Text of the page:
EOS may turn to a DAO-like model to fund ecosystem development

The EOS Worker Proposal funding system is a mechanism that will allow developers to receive funding from the EOS blockchain. 
The proposal has received criticism from the company that created the EOSIO protocol used by EOS, Block.one and its creator Brendan Blumer. 

A new funding mechanism for EOS has been presented by two block producers. Attic Labs and EOS Nation published details of the EOS Worker Proposal System (EWS). The proposal is designed to allow developers to obtain funding for their projects from the EOS blockchain.

The proposal allows all EOS holders to submit a budget for their projects. After that, the project is evaluated and voted by the block producers chosen by the token holders. When a proposal is approved, the developer receives the funds in their EOS account from eosio.wps.

The eosio.wps account receives its funds from the fees accumulated in the eosio.name and eosio.ramfee accounts. These accounts have an estimated amount of 3.5 million EOS. The funds were collected by “EOS first-class name auctions and RAM purchase fees”. The funds have no inflation or taxes, as they were collected from services provided by the network to specific individuals.

According to Attic Labs and EOS Nation, the EWS has been modeled on the DASH Budget Proposal System. EOS block producers consider the DASH funding mechanism to be successful and sustainable. In addition, the creators of EWS state:

We’ve analyzed real node, developer, and token holder behaviour in both these systems over an extended period of time in order to design an improved version for the EOS Mainnet.

The EWS will have 50,000,000 EOS to be allocated within 30 days to the proposed projects. The period and time of designation of funds can be changed by MSIG approval of 15 of the 21 main EOS block producers. Main Block Producers may also choose to disable the EWS by no longer providing funding:

We’ll propose to transfer 50,000 EOS, or two periods worth, to the eosio.wps account upon activation of the EOS WPS system. We’ll propose a top-up of another 25,000 EOS one month ahead of each period. This gives the top 21 the flexibility to discontinue the WPS system at any time by simply not funding it.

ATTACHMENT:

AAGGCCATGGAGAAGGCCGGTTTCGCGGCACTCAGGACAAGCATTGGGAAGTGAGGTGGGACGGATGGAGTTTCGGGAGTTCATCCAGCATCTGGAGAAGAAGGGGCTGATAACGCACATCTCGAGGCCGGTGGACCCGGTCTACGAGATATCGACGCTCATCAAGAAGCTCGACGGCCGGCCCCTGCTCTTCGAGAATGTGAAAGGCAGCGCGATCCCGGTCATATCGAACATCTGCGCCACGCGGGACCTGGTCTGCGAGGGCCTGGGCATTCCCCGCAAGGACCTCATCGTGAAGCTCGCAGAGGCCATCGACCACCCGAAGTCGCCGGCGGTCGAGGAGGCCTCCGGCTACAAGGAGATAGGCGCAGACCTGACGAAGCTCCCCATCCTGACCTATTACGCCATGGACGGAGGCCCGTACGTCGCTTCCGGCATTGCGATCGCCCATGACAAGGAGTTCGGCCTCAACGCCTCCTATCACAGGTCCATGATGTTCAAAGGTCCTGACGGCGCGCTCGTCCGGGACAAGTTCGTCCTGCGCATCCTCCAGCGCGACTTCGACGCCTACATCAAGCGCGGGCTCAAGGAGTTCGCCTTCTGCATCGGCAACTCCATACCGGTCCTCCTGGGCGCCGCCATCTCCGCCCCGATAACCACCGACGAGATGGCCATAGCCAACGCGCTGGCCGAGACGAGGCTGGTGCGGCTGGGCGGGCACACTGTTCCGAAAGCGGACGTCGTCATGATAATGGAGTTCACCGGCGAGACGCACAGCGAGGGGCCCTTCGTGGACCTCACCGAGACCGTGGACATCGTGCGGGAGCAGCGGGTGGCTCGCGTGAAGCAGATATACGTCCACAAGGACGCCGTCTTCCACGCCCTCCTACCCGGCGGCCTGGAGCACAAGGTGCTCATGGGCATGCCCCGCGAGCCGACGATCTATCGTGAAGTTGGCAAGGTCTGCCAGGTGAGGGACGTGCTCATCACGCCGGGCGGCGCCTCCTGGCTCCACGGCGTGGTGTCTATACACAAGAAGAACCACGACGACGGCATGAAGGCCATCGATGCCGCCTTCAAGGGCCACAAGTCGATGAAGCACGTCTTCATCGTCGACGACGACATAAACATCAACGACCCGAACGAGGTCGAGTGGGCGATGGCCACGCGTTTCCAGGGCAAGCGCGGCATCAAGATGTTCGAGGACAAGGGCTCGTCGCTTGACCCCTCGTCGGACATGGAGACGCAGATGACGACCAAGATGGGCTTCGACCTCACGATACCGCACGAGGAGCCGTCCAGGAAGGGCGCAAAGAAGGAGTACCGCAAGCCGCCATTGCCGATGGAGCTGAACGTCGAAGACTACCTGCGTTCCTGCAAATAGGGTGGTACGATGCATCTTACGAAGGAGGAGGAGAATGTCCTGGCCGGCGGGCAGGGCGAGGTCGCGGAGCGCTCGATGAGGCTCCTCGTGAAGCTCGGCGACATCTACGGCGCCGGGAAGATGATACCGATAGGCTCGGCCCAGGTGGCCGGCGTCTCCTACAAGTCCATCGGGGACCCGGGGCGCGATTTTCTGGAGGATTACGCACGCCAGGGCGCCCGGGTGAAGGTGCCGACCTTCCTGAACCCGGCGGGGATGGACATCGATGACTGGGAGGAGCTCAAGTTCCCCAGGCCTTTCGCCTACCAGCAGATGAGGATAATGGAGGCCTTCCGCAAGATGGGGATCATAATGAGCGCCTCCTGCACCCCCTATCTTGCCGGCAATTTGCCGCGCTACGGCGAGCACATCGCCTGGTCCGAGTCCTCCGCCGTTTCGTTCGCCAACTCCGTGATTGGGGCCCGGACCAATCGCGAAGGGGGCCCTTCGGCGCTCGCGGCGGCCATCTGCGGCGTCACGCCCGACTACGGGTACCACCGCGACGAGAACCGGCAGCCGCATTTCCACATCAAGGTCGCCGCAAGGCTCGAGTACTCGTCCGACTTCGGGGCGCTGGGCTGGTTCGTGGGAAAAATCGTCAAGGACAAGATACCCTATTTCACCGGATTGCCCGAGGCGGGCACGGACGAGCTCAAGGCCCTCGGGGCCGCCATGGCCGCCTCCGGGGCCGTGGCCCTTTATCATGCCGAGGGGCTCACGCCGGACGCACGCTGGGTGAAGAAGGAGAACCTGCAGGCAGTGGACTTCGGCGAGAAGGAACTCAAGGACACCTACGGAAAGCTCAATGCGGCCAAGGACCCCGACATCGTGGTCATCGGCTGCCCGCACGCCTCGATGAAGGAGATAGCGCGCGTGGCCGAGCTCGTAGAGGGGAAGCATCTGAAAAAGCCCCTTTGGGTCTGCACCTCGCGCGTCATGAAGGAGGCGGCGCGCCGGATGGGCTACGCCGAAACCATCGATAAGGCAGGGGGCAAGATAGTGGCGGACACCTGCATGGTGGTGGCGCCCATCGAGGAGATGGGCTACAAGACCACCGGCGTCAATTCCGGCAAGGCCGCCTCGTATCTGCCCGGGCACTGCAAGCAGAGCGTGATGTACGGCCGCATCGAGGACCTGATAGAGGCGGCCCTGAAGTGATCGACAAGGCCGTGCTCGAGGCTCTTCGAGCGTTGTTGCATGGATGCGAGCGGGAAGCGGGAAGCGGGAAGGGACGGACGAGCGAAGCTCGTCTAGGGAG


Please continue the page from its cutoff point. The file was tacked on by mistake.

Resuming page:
Developers and their proposals must meet certain criteria in order to be evaluated and approved. Firstly, developers must pay a fee of 100 EOS to enter their projects into the EWS. In addition, proposals must have a minimum of 2 net positive votes from valid voters. The features and functionality described for the EWS are similar in a Decentralized Autonomous Organization (DAO). As with the EWS, the DAO system also relies on the vote of the token holders to approve decisions executed through a smart contract.

Critics from the company that created EOS protocol

Brendan Blumer CEO of Block.one, the software company that created the EOSIO protocol used by EOS, has expressed criticism of the EWS. While praising the effort and contribution of EOS Nation and Attic Lab to the EOS ecosystem, Blumer says on Twitter:

I am personally concerned of the effects the recently proposed EOS Worker Proposal System may have on the network.

Blumer argues that the mechanism for approving funds does not have an effective method for measuring project risks. Blumer also stated that the EWS may be susceptible to external scrutiny and corruption. The CEO of Block.one said that the EWS could alienate the EOS from the blockchain community by increasing the risk of the network:

I believe without sustainability, enforcement capability, and measurable returns, they have a bad prognosis.

In the following video you can learn more about the EOS Worker Proposal System:

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